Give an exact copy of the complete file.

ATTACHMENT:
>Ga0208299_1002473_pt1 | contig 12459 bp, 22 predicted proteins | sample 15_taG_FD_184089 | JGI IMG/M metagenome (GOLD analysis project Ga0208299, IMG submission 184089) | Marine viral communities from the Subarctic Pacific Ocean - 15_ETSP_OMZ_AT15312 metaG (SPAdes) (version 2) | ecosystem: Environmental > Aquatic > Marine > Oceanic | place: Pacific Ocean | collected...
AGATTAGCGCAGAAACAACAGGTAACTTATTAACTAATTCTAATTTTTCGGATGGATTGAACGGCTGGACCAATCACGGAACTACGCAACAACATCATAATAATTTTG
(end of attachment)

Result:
>Ga0208299_1002473_pt1 | contig 12459 bp, 22 predicted proteins | sample 15_taG_FD_184089 | JGI IMG/M metagenome (GOLD analysis project Ga0208299, IMG submission 184089) | Marine viral communities from the Subarctic Pacific Ocean - 15_ETSP_OMZ_AT15312 metaG (SPAdes) (version 2) | ecosystem: Environmental > Aquatic > Marine > Oceanic | place: Pacific Ocean | collected...
AGATTAGCGCAGAAACAACAGGTAACTTATTAACTAATTCTAATTTTTCGGATGGATTGAACGGCTGGACCAATCACGGAACTACGCAACAACATCATAATAATTTTG